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UK CommentBank of England preview: we do not expect a rate hike in May

  1. Trends in real economy and inflation appear weaker than expected
  2. Market pricing lower: indicates just two rate hikes by the end of 2020
  3. BoE probably with cautious stance next week
Disappointing data
The Monetary Policy Committee (MPC) of the Bank of England (BoE) will meet on Thursday, May 10, with its decision due to be released at 13:00 CET. The second Inflation Report of 2018, with updated forecasts and a new assessment by the MPC, will also be published on that day alongside minutes from the monetary policy meeting. At the November meeting last year, the MPC voted seven to two in favour of increasing the bank rate by 25 basis points, to 0.5 percent. The reason behind the rise was a tighter labour market and therefore a less pronounced trade-off between the real economy and inflation, according to the MPC. At its February meeting, in a unanimous decision, the BoE kept the policy rate unchanged at 0.5 percent, but indicated that the interest rate might have to be raised earlier and to a greater degree than market expectations indicated at the time. At its March meeting, the BoE also kept the policy rate unchanged, but the vote was seven to two, with the minority wanting to lift the policy rate by 25 basis points at that meeting. The likelihood of a May rate hike has, according to the market pricing, dropped from almost 90 percent in March to below 9 percent now. The reason is a string of weaker-than-expected data.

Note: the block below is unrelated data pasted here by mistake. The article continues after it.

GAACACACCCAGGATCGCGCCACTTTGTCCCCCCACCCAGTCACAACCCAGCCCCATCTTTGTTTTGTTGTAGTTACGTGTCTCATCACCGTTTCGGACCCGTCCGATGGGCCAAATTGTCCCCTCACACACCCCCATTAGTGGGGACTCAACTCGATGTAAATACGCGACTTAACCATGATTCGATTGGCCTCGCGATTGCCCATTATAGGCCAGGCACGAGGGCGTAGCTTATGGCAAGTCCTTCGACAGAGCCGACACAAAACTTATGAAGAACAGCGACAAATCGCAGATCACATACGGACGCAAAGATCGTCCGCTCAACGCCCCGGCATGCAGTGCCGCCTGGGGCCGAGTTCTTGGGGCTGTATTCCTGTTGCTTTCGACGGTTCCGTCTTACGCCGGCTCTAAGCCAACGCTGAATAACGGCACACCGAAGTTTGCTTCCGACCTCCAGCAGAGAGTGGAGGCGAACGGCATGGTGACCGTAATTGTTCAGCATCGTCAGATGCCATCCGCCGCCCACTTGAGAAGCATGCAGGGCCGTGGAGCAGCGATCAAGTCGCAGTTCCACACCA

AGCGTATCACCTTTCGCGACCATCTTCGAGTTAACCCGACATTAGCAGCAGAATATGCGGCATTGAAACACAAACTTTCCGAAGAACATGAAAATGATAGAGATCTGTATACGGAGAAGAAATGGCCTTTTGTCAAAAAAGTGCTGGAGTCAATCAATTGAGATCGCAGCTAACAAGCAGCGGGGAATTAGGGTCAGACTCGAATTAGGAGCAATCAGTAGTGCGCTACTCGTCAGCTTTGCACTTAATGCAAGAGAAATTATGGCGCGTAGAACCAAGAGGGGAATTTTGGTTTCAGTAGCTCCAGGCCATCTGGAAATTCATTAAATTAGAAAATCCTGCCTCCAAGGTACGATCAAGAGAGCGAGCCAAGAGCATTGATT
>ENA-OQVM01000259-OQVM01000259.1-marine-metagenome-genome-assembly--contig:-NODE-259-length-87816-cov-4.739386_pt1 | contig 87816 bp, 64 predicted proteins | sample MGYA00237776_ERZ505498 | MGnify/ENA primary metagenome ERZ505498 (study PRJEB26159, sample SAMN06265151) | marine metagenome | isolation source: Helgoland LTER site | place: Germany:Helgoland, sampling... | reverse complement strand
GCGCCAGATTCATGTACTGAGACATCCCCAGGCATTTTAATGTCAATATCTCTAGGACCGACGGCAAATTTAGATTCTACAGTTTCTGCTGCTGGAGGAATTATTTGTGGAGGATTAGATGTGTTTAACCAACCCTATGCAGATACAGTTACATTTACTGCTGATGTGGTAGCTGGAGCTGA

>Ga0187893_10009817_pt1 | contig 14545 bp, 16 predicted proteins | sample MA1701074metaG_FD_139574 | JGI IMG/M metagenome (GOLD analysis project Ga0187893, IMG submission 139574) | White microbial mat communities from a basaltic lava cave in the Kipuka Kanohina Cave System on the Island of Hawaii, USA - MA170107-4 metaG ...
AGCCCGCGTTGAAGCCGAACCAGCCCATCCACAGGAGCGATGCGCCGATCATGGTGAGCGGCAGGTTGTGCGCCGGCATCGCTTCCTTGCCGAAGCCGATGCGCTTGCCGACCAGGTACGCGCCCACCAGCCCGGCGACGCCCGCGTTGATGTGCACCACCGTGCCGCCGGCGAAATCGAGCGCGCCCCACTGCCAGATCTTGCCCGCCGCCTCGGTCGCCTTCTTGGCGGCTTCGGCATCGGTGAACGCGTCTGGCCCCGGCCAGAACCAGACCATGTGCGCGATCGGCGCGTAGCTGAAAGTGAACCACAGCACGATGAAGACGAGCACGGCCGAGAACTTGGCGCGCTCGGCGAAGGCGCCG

BoE probably with cautious stance next week
GDP growth in Q1 was only 0.1 percent. While the BoE had expected bad weather to weigh on GDP growth in Q1, the BoE still had expected growth to be 0.3 percent. According to the ONS, bad weather had some impact on GDP in Q1, but not a great deal. Sentiment surveys for April also indicate that the rebound at the start of Q2 was rather weak, so it appears the underlying GDP growth trend is weaker than expected. Also, inflation has been running lower than the BoE expected. While the central bank had expected CPI inflation to decelerate from 3.0 percent in January to 2.8 percent in March, the actual outturn in March was 2.5 percent. Even prior to the weak GDP numbers for Q1 and sentiment numbers for April, Governor Mark Carney had hinted that May was not a done deal for an interest rate hike. His comments had already made us doubt there would be a hike in May and with the weaker-than-expected data, an interest rate hike at next week’s meeting no longer looks likely, in our view. At the upcoming policy meeting, we will be most interested in the MPC’s comments about the outlook for further policy rate hikes. The market currently prices in just shy of one more hike this year and around two rate hikes by the end of 2020. Given the weakened momentum in the real economy and the inflation shortfall, we believe the MPC will probably take a cautious stance next week.


Kari Due-Andresen

Chief Economist Norway

Norway and UK

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